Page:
At some point I wrote, terribly, about my negative experiences at a local game convention for FemHype and it helped heal me a little to have a space to talk, and I will never get over the generosity I’ve received from outlets on the internet. There are so many bad experiences I’ve had gaming (like the comic book shop owner who played CoC with us after hours and called me “whore” for an entire session, in character). There are also so many good. The last time I played with my older brother was at a demo game for Matt Forbeck’s Shotguns and Sorcery, and it is still one of my favorite gaming memories.

There are things I have questions about. Did other people discover their sexuality way too young on text-based RPG forums? Was it just as uncomfortable? What resources changed the game for you? What RPG made you realize there was more to roleplaying than D&D?

In the end, I could write and write about myself, but I would rather read about you.

Submissions are Open!

Who We Publish

PanopLit is seeking nonbinary, bigendered, femme, queer, and women writers with experience playing tabletop roleplaying games. If you fit within the LGBTQA+ spectrum, or have a unique viewpoint on RPG culture or games, we want to hear from you!

What We Publish

Our vision for PanopLit is one that includes tabletop gamers who are often excluded from larger conversations about RPGs and tabletop history. We want current resources to make your games easier, more fun, and more diverse, and we want your stories, critiques, and suggestions to make tabletop culture more inclusive.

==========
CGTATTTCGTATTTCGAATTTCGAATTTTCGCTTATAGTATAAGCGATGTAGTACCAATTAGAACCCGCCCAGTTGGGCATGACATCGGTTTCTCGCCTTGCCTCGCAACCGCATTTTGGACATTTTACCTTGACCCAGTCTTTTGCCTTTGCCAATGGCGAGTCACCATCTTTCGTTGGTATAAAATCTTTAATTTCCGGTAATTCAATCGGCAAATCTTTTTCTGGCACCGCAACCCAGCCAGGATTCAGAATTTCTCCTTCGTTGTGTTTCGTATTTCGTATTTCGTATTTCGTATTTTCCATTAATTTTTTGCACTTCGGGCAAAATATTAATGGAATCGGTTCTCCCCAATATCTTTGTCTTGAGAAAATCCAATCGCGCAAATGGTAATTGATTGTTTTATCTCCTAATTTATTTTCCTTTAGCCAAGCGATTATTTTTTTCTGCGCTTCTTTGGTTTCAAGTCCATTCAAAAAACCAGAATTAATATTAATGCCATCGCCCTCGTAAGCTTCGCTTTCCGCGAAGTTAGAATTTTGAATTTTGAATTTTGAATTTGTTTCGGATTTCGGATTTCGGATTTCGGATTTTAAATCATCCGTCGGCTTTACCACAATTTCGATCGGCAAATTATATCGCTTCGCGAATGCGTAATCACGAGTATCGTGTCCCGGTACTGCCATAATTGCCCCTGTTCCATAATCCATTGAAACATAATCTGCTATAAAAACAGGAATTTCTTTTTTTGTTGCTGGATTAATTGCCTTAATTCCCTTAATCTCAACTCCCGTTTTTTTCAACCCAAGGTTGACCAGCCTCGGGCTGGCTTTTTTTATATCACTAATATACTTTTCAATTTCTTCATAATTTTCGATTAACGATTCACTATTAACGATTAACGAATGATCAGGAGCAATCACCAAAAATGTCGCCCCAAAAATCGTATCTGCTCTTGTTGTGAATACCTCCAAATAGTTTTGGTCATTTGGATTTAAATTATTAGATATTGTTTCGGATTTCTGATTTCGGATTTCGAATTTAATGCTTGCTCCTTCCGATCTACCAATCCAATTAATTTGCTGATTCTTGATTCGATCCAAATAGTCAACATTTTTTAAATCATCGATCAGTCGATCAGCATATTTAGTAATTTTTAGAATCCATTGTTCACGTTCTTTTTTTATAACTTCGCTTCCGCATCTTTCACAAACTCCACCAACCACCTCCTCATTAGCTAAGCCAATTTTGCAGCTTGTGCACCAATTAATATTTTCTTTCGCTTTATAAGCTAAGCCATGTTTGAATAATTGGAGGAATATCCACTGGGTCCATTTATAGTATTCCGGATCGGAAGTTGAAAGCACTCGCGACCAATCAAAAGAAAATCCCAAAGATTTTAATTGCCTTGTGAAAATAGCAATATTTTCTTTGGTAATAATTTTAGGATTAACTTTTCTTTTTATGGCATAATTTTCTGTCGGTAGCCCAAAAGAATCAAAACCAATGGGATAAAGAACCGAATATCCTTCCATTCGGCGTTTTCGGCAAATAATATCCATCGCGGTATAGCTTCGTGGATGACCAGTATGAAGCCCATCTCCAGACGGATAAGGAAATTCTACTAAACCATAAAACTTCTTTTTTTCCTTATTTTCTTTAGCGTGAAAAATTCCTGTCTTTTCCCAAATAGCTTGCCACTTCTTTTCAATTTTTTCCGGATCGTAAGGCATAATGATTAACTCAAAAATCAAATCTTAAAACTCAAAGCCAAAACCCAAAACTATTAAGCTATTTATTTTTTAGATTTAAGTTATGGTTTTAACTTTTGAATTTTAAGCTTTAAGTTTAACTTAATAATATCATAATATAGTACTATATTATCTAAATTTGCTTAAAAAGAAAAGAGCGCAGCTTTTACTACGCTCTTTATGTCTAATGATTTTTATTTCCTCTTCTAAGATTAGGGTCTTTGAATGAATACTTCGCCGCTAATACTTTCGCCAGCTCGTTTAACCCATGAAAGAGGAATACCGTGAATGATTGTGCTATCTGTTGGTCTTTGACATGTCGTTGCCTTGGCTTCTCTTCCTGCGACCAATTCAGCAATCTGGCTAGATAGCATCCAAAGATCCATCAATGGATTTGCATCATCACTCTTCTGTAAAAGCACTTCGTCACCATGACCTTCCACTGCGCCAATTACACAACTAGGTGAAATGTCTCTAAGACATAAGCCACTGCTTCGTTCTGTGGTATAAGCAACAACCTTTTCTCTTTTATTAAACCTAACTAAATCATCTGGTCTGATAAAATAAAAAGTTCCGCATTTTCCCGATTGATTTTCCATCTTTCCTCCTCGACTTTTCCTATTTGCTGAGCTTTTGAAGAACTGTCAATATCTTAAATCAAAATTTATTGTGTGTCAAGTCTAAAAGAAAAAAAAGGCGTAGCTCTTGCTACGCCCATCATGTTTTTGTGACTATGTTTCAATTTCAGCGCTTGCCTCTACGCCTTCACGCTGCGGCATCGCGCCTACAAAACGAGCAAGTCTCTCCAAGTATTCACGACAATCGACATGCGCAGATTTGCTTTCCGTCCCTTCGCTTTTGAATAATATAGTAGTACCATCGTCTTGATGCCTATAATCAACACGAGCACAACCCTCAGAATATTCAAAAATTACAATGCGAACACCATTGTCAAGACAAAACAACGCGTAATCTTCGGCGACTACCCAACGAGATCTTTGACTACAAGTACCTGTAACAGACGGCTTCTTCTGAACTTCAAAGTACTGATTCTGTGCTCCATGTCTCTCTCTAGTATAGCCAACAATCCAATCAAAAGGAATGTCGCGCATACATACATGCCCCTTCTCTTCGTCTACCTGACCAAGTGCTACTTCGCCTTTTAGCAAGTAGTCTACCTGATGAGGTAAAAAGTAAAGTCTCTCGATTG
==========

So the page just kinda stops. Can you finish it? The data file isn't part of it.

Reviews, Tips, and Lists

PanopLit publishes short articles (300-500 words) in list or heading format. These should be focused on current resources, innovative tips, and items of interest for Game Masters and Players.

Essays

A long term goal for PanopLit is preserving stories from gamers who may not have been recorded in previous RPG histories. We want critiques and essays on your experiences as a gamer and mechanics in games. The minimum word count for essays in 500 words.

If you have been gaming for longer than 10 years, please contact us for an interview.

How to Submit

Email info@panoplit.org with “Submission:” before the title of your article or essay in the subject line.

In the body of your email include your pronouns (and/or how you identify), any social media or website links you would like included if you are published, and a one sentence bio about yourself. Attach your article to the email in .rtf or .doc format.

Press Release and Promotional Articles

We will publish press releases and promotional articles you write about your game, artwork, or other RPG related content that you create and sell, but will not pay a writer’s fee for this content. A link to this type of content will also be put out on the PanopLit Twitter, Instagram, and Facebook accounts.